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Breast cancers identified between patient screenings are more aggressive and lethal.
Interval breast cancers (IBCs) – those that appear during the year between a patient’s screening appointments – could have particular features that make them more aggressive and malignant, a new study has found.
In an article published in the June 30 JAMA Network Open, investigators from Oregon State University revealed the results of their 19-year, nearly 5,500-woman study during which they followed women who received regular screening mammograms. According to their findings, cancers diagnosed within a year of a negative mammogram shared several common traits that point to potential negative outcomes for the patient.
Based on those characteristics, the team said, it is likely that IBCs have unique facets that mean providers should implement alternative screening strategies.
“Interval cancers occurring within one year from a mammogram with negative results may have a unique biology that accounts for aggressive features,” wrote the research team, led by Veronica Irvin, Ph.D., assistant professor of public health and human sciences at Oregon State University. “Women with IBCs diagnosed within one year of negative mammogram results overall were associated with worse survival than women with breast cancers detected by screening.”
To make this determination about IBCs and outcomes, Levin’s team examined mammography, tumor characteristics, and demographic data from patients enrolled in the Women’s Health Initiative (WHI), a longitudinal cohort study of post-menopausal women. Of that group, the team examined data from women, between the ages of 50 and 79, who were enrolled in one of 40 clinical locations between 1993 and 1998. They, then, followed the women for an average of 19 years.
Investigators divided the study group into two cohorts. One underwent mammography every 2.5 years while the other received yearly scans. The women included in this study, according to the team, had no personal breast cancer history and no suspicious findings on their baseline screening mammogram.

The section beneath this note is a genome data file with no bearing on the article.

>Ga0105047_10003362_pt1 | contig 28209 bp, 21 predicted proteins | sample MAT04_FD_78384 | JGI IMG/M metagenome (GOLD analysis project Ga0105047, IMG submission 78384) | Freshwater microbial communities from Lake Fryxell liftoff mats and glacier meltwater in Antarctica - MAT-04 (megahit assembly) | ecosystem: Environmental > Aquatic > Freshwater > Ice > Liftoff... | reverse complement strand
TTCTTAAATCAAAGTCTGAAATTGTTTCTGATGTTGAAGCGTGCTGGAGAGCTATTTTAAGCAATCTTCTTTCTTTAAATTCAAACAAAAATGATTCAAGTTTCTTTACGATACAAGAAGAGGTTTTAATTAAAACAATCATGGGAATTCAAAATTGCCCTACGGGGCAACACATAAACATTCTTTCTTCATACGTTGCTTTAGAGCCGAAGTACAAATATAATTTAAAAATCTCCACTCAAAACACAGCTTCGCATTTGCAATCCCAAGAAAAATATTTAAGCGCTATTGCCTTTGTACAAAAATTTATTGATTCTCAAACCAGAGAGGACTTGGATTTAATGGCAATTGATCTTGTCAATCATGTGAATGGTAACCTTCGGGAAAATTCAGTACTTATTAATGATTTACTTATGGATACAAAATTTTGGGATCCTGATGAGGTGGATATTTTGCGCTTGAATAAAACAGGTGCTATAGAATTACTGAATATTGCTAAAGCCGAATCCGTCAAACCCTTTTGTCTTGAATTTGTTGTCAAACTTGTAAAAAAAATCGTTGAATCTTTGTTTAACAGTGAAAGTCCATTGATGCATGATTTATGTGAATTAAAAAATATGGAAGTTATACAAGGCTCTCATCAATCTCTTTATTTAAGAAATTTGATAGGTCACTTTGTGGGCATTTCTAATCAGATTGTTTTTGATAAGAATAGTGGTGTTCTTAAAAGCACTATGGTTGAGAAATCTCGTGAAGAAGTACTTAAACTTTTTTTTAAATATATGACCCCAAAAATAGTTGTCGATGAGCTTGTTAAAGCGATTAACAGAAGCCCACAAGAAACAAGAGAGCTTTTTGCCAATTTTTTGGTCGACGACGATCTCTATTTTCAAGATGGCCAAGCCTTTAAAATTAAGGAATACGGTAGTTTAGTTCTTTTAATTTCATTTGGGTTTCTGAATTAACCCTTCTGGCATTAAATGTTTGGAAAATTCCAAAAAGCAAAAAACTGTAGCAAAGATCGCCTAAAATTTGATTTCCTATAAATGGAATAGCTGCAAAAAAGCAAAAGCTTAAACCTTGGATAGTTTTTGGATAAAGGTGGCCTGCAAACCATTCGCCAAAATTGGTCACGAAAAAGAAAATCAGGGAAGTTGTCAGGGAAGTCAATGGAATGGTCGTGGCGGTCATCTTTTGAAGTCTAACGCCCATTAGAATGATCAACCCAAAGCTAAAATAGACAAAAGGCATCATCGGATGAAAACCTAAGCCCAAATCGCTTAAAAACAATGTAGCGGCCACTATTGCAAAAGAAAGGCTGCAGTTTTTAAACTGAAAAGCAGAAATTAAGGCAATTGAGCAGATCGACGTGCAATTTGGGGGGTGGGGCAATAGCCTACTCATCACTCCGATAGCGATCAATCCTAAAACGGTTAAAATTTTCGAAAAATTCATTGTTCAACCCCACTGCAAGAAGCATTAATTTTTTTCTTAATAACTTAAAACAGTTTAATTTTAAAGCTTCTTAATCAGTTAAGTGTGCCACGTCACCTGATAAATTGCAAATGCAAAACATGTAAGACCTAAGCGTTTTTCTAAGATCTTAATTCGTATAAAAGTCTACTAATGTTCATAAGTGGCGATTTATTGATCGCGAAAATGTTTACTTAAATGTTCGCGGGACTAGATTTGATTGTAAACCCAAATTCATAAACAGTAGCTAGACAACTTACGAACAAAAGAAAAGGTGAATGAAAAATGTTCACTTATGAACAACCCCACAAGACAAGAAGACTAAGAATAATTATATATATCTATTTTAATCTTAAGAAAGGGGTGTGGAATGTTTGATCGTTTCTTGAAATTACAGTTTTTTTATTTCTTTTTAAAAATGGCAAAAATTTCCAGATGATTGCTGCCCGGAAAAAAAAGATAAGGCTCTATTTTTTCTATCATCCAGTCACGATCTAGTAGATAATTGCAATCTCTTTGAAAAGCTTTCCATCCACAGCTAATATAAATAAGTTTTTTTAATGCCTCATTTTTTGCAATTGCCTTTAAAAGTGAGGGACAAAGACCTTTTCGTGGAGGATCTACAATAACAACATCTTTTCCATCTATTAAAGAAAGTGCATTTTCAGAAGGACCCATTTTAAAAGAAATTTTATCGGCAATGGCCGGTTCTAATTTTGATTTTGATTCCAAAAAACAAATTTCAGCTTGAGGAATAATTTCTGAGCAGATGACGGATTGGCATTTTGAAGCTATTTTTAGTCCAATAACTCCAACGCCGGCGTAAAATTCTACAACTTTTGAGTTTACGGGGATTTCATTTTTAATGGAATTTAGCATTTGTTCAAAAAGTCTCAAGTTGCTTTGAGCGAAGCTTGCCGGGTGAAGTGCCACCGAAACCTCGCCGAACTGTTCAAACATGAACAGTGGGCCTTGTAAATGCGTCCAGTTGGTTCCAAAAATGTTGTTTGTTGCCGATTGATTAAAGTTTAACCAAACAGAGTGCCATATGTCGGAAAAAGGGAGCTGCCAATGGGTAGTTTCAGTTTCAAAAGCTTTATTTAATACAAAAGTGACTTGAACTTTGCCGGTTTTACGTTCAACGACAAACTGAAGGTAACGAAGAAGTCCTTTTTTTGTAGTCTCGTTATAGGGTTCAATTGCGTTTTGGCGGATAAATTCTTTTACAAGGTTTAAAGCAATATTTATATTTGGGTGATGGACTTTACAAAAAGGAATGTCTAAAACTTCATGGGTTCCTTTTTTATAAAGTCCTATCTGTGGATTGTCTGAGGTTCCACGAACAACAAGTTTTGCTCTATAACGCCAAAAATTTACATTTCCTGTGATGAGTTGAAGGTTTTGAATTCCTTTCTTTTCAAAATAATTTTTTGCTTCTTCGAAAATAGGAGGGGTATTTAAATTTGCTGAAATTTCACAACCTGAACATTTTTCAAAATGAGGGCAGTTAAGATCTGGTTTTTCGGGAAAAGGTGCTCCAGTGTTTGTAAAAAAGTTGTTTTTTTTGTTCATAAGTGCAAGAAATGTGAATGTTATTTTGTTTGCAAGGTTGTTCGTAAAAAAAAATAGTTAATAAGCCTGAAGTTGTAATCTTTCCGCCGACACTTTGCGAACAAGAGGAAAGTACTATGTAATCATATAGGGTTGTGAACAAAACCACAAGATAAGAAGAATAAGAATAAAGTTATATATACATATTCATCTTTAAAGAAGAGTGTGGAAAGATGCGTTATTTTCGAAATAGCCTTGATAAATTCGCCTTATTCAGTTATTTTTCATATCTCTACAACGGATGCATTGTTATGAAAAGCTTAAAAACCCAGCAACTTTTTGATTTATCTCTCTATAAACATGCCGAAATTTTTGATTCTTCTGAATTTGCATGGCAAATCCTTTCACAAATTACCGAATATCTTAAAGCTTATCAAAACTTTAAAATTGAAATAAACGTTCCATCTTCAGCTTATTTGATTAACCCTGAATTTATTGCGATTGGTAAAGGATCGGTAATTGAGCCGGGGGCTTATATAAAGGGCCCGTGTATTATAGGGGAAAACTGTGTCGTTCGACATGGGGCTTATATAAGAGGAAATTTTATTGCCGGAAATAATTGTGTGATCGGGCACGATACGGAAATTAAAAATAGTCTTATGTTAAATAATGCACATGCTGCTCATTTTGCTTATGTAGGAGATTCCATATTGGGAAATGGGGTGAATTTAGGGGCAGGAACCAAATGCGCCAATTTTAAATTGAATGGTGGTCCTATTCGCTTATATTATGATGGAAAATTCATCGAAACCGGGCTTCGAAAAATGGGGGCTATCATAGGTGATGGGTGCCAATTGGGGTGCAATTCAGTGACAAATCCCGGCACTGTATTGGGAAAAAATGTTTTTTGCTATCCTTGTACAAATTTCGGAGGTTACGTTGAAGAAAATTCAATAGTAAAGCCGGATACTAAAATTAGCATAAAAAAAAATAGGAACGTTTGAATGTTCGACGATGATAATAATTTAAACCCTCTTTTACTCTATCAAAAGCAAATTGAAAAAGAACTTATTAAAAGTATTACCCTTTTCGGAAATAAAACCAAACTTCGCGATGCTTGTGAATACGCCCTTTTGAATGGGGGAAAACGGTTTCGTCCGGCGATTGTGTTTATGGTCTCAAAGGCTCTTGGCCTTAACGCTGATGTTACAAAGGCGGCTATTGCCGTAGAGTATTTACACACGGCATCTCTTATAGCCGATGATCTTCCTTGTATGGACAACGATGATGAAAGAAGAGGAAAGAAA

According to the investigators, 3,019 women developed breast cancer during the study – approximately 65 percent of which was diagnosed at screening. The other 35 percent were diagnoses of IBC. And, those IBC cancers were very different from the ones caught on routine screening. They had significantly more lobular histologic characteristics, had a larger tumor size, involved the lymph nodes, and were identified at a later clinical stage.
In addition, the team reported, women who received IBC diagnoses were also more likely to die than those women who had cancer detected at screening. And, adjusting for known breast cancer risk factors, histologic type, waist-to-hip ratio, molecular subtype, lymph node involvement, tumor size, or intervention group did not mitigate that higher mortality risk.
It is important to note, the team said, that they found no significant difference in the tumor traits or patient outcomes for IBCs identified after one year. That result, they said, indicates that IBCs likely have characteristics that set them apart from other forms of breast cancer.
“The unique findings from our study are that IBCs that emerge within one year after negative mammogram results might have distinct tumor characteristics that identify them as at a particularly high risk for metastasis,” the team said.
Consequently, these findings have several clinical implications, they added. Women who have breast cancer symptoms and a negative screening mammogram should be either recalled more frequently or they should have a shorter screening period. In addition, they could also undergo supplemental ultrasound screening or have an MRI. Genomic testing can also play a role in helping providers distinguish between indolent and aggressive breast cancers.
Overall, these results contribute to a greater understanding of breast cancer and how it can be treated more successfully, the team said.
“This study adds to a growing body of literature that argues for the development of novel approaches to detect life-threatening cancers currently missed by mammographic screening,” the team wrote.